— BOSTON (AP) — Boston Marathon bombing suspect Dzhokhar Tsarnaev lay hospitalized in serious condition under heavy guard Saturday as people around the city breathed easier and investigators tried to piece together the who and why of the deadly plot.
Tsarnaev, 19, was reported to be in no condition to be interrogated the morning after he was pulled, wounded and bloody, from a tarp-covered boat in a Watertown backyard. The capture came at the end of a tense day that began with his older brother, Tamerlan, dying in a desperate getaway attempt.
There was no immediate word on when Tsarnaev might be charged and what those charges would be.
The most serious charge available to federal prosecutors would be the use of a weapon of mass destruction to kill people, which carries a possible death sentence. Massachusetts does not have the death penalty.
President Barack Obama said there are many unanswered questions about the bombing, including whether the Tsarnaev brothers — ethnic Chechens from southern Russia who had been in the U.S. for about a decade and lived in the Boston area — had help from others. The president urged people not to rush judgment about their motivations.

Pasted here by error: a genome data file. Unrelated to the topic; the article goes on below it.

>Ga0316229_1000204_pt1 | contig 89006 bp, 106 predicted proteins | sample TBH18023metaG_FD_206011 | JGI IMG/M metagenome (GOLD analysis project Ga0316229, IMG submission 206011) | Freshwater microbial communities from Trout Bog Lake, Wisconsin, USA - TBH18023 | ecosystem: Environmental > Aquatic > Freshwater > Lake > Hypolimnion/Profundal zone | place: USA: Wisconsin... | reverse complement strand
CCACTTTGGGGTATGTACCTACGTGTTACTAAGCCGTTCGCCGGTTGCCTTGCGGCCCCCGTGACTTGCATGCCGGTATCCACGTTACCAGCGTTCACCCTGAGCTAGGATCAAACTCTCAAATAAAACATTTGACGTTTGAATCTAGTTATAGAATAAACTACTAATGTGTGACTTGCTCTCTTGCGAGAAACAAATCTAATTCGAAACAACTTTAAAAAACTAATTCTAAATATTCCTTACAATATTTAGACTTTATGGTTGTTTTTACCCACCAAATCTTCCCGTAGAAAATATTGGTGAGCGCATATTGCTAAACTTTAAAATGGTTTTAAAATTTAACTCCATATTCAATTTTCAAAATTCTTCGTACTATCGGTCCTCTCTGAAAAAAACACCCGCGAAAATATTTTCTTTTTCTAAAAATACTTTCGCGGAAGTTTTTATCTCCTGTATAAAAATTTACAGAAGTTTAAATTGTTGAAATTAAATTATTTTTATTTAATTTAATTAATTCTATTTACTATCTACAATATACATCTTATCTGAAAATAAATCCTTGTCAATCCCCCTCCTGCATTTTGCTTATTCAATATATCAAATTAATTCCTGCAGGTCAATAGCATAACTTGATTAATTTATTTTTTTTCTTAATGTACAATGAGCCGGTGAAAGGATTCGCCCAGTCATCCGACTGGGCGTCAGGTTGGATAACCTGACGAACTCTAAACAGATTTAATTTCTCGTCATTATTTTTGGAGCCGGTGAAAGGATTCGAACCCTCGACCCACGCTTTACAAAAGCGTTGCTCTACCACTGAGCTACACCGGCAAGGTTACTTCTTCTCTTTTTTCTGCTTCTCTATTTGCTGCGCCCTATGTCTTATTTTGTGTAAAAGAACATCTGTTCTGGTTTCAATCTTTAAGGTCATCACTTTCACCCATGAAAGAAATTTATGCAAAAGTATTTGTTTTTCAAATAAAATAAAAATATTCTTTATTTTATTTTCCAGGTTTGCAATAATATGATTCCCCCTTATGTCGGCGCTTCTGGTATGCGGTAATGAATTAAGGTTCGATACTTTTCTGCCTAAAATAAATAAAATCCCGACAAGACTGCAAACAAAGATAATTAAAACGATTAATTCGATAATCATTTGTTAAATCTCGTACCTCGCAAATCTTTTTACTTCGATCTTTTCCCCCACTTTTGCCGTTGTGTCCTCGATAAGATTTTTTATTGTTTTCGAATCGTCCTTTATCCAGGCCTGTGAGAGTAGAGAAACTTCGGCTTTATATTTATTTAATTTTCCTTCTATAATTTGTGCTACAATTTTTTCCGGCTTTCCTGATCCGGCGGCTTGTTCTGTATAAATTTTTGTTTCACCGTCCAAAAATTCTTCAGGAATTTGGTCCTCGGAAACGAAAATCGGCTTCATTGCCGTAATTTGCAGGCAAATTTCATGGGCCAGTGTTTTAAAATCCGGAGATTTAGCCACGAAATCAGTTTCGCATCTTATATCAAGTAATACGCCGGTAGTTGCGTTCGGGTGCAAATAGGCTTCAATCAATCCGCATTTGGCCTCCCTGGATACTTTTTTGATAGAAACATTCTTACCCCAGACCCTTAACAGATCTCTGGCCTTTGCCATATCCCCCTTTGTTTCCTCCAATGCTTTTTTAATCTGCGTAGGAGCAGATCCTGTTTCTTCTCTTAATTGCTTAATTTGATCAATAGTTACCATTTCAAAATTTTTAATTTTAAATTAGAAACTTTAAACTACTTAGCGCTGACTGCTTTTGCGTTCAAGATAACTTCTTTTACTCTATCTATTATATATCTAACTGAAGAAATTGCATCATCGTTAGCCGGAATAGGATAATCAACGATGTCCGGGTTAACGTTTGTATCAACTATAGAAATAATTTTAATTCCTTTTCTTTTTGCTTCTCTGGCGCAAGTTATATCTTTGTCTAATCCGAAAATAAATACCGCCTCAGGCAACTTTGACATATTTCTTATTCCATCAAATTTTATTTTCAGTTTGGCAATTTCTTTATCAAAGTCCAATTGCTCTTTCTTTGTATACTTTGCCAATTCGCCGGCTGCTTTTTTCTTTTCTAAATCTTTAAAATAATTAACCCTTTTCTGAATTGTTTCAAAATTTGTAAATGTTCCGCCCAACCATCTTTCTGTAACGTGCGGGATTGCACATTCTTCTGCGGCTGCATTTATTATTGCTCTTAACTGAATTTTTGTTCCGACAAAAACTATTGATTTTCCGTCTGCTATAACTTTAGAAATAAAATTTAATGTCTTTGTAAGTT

U.S. officials said a special interrogation team for high-value suspects would question the Massachusetts college student without reading him his Miranda rights, invoking a rare public-safety exception that exists in cases of immediate danger.
The American Civil Liberties Union expressed concern about that possibility. Executive Director Anthony Romero said the exception applies only when there is a continued threat to public safety and is "not an open-ended exception" to the Miranda rule, which guarantees the right to remain silent and the right to an attorney.
The federal public defender's office in Massachusetts said it has agreed to represent Tsarnaev once he is charged. Miriam Conrad, public defender for Massachusetts, said he should have a lawyer appointed as soon as possible because there are "serious issues regarding possible interrogation."